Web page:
Legislators pass recession bill with school cuts

Friday, February 13, 2009

From Tribune Staff and AP Reports

The financial future of 295 Kansas school districts rests in the hands of Gov. Kathleen Sebelius following the final legislative passing of a $326 million deficit-recovery plan Thursday.

The House passed the bill Thursday morning on a 70-51 vote. The Senate approved it seven hours later, 27-11, sending the measure to Gov. Kathleen Sebelius, a Democrat who has tried to avoid cutting aid to public schools.

The bill eliminates a projected $199 million deficit for the fiscal year that ends June 30. Slightly less than half the adjustments consist of cuts in spending, with accounting changes and refinancing of state bonds making up the rest.

Public schools would lose almost $28 million in base state aid plus more than $4 million in funds for special education programs. Those reductions were endorsed by the House, but senators wanted to reduce base aid by less than $7 million and leave the special education funds unchanged.

School cuts translate to about $66 per student leaving many smaller rural schools wondering how they will survive the 2009 school year.

House District 4 Representative Shirley Palmer, D-Fort Scott, who voted against the bill, said state financial dilemmas do not justify removing funding from local districts in jeopardy six months into the school year.

"There is no question that our budget is in crisis, but I could not support a bill that drastically slashes public school budgets so late in the school year," she said Thursday following the House's vote. "Our children are our most important investment and providing for their education is our best opportunity to grow our struggling economy."

In addition to the per student cuts, further funding losses from special education and high risk enrollment will push the average per-student cost to Fort Scott schools to $103 and Uniontown schools to $144.

USD 234 School District Superintendent Rick Werling has said, though prepared, Fort Scott schools are not deciding on any cuts until the deficit bill has been signed by the governor.

"It's hard at this point," said Werling in a previous interview with The Tribune. "We are just waiting right now to see what happens (with the budget amendment). It doesn't seem very good though."

Republicans hold majorities in both chambers, and their leaders said the cuts in school aid were necessary to avoid deeper cuts elsewhere, including public safety and social services. House Appropriations Committee Chairman Kevin Yoder said the plan that emerged from talks between the two chambers contained ''a proper mix of cuts.''

District 13 Senator Bob Marshall, R-Fort Scott, who voted against the Senate's original bill, gave a nod Thursday as he said he felt the newest version consisted of less "one-time cuts."

"It is very hard to cut funding from education," said Marshall in a previous interview. "But, if we don't take the necessary steps now, twenty-ten will be even worse. By saving those one-time cuts, they will be available to us for the next year's budget."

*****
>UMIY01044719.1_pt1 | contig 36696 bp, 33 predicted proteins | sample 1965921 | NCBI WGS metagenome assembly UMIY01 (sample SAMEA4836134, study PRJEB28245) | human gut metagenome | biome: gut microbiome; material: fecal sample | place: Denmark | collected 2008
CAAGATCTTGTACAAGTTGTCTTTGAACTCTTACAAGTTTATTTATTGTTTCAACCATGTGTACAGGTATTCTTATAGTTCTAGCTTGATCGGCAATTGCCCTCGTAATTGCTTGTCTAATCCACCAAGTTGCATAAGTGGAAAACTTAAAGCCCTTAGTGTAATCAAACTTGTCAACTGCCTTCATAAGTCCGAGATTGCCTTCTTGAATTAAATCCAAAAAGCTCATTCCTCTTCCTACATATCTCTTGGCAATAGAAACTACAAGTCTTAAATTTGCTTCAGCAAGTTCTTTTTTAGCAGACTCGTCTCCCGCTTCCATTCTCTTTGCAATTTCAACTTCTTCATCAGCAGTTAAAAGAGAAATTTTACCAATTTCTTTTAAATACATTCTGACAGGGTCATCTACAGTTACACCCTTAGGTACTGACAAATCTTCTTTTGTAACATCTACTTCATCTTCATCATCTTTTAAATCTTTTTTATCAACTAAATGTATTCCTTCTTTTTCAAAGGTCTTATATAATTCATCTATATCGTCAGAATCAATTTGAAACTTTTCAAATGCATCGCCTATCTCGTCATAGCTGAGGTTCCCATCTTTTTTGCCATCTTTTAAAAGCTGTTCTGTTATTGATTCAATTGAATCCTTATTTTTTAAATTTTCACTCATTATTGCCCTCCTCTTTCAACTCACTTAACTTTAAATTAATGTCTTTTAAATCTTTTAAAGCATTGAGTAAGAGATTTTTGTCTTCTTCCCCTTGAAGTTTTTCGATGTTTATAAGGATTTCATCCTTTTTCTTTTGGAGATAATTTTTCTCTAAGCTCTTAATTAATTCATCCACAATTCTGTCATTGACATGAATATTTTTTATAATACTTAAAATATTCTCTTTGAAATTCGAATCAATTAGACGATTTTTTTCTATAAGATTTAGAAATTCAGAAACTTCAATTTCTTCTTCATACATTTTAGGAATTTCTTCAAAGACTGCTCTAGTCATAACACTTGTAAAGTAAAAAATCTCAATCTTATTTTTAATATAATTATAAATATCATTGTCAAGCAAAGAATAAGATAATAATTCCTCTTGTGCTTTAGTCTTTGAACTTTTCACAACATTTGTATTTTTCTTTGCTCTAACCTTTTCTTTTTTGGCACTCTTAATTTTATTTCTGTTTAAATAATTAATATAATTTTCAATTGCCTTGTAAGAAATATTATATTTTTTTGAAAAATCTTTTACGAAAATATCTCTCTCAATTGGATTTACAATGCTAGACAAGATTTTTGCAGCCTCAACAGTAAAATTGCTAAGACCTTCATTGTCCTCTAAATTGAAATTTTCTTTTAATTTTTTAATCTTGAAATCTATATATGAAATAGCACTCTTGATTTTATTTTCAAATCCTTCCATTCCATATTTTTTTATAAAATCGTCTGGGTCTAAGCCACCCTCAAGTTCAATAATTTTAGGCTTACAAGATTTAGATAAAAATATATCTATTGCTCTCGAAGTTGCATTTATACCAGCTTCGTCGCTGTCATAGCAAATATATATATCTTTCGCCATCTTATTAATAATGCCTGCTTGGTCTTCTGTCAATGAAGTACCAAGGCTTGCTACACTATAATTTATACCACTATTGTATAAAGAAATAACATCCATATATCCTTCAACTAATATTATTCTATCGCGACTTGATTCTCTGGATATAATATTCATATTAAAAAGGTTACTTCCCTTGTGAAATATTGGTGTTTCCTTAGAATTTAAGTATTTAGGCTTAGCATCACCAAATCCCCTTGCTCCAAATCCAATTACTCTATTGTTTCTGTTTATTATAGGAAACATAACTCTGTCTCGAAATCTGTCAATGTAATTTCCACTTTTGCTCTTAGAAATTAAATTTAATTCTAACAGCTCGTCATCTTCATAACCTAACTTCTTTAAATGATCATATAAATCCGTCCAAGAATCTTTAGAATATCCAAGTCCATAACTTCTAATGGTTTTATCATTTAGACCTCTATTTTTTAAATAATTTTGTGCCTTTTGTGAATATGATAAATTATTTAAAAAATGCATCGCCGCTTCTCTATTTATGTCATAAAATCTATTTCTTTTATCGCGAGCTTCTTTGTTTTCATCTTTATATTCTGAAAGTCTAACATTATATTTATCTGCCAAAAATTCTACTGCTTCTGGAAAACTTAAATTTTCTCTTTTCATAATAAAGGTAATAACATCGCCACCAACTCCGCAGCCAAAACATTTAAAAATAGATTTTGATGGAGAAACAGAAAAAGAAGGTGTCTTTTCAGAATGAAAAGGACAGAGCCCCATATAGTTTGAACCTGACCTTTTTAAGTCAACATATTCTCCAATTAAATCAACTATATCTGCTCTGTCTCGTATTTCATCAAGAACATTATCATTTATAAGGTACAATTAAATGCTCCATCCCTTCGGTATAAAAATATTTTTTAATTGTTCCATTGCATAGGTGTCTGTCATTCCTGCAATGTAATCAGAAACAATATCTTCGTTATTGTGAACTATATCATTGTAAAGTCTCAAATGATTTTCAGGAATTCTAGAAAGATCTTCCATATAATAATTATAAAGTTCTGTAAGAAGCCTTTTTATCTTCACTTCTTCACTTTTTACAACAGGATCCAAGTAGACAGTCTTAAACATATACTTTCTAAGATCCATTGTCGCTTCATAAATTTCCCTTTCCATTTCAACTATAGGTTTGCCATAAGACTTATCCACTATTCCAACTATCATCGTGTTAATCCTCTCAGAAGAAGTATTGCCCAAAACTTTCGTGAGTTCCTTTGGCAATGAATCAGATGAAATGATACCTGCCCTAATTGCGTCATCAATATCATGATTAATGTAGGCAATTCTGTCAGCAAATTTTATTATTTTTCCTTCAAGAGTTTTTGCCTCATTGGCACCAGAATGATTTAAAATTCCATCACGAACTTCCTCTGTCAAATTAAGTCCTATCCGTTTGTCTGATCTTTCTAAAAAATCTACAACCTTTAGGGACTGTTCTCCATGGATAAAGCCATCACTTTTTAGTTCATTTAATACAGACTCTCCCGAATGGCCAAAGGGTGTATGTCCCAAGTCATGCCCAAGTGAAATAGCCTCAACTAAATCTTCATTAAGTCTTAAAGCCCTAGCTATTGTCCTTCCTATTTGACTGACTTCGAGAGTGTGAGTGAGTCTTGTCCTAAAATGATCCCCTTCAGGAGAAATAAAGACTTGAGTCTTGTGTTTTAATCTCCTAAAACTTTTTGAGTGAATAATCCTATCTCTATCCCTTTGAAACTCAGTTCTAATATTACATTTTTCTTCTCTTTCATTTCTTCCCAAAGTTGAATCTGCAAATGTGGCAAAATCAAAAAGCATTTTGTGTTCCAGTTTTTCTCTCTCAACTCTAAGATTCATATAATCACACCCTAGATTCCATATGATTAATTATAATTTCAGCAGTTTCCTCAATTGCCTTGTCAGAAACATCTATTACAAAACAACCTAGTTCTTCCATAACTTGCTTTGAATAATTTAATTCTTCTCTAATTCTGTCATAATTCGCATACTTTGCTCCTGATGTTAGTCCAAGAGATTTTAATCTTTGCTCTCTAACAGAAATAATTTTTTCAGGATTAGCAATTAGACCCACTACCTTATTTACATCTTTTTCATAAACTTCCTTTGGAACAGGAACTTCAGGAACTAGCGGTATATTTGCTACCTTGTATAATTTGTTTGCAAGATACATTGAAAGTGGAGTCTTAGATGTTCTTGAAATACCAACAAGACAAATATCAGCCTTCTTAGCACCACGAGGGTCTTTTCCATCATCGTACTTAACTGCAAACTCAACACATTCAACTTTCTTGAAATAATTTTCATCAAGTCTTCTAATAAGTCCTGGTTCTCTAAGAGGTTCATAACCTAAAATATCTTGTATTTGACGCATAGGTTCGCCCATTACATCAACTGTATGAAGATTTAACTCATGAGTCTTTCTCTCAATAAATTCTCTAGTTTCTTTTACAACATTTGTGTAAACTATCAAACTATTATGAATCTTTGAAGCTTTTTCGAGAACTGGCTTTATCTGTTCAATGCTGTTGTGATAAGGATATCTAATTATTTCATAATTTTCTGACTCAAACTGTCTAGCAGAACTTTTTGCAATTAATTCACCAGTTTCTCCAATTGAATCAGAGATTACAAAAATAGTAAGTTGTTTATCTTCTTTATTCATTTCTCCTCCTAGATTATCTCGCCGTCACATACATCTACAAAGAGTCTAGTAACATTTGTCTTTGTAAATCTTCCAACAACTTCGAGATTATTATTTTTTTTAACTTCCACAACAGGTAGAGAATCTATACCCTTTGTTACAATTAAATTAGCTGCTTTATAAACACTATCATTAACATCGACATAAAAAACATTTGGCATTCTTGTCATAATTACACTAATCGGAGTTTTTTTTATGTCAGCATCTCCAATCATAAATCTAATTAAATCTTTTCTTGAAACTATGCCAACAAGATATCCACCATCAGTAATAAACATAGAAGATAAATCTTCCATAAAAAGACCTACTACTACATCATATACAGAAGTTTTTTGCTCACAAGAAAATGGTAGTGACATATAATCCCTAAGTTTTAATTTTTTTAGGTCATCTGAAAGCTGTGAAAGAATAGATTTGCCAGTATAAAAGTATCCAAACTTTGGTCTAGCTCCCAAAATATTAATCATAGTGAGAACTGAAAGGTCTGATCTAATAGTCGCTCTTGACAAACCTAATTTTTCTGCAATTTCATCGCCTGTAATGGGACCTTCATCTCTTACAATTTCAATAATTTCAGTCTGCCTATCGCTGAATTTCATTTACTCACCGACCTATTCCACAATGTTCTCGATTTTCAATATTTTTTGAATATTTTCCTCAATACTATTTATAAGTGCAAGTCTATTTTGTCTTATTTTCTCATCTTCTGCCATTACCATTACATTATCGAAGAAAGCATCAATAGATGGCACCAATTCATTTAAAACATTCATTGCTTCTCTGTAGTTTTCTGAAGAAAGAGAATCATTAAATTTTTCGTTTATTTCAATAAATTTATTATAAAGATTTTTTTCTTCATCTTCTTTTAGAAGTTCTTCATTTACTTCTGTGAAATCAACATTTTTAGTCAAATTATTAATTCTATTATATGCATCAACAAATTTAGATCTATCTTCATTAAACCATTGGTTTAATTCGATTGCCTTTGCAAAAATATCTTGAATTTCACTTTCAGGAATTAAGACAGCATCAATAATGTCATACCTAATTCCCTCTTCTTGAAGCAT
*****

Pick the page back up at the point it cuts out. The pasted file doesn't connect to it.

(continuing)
The cut is about 1 percent of schools' total aid.

''We certainly haven't seen the impact that some states have had,'' said Mark Tallman, a lobbyist for the Kansas Association of School Boards.

But Tallman said districts still face difficulties because they're locked into contracts with most of their personnel. He said they'll delay equipment purchases, restrict travel and deplete their cash reserves. A dozen districts have no cash reserves, according to the state Department of Education.

''Districts are not going to want to interrupt programs,'' he said. ''You may not be able to fund the summer school program.''

Even with contingency funds in place, Werling and USD 235 Superintendent Randy Rockhold say there is simply not enough money to go around. Both USD 234 and USD 235 utilize these funds as part of their budgets and generally end the school years with a near-zero balance.

House District 2 Representative Robert Grant, D-Cherokee, who also voted against the bill, believes cuts to the budget should have been handled in a generally more delicate manor.

"We needed to go into this thing with a filet knife," said Grant. "But instead we went in with a meat ax."

It is unclear as to how long Sebelius will review the budget-amendment bill, but several law makers said they were under the impression Sebelius will have made a decision by Monday. As far as the governor's actions, little is known or even speculated about which direction she will lean.

"I don't think anybody knows but the governor," said Grant. "I am sure she is probably getting a lot of advice from a lot of people."

Sebelius could veto the cuts in school aid and let the rest of the bill stand, and spokeswoman Beth Martino said Wednesday that the governor ''remains concerned'' about its education reductions.

Palmer said Thursday that she remains hopeful, Sebelius' stance on education will lead her to putting the bill back out onto the legislative floors.

"It puts her in a difficult position," said Palmer. "Education is high on her list too. She very well could (veto the bill) and I hope she does.

But on Thursday, Martino said only, ''We are going to take a very close look at the bill.''

Surrounding school district's projected losses:

Fort Scott -- $103 per student

Uniontown -- $144 per student

Pittsburg -- $110 per student

Girard -- $119 per student

Link to Senate votes:


House votes: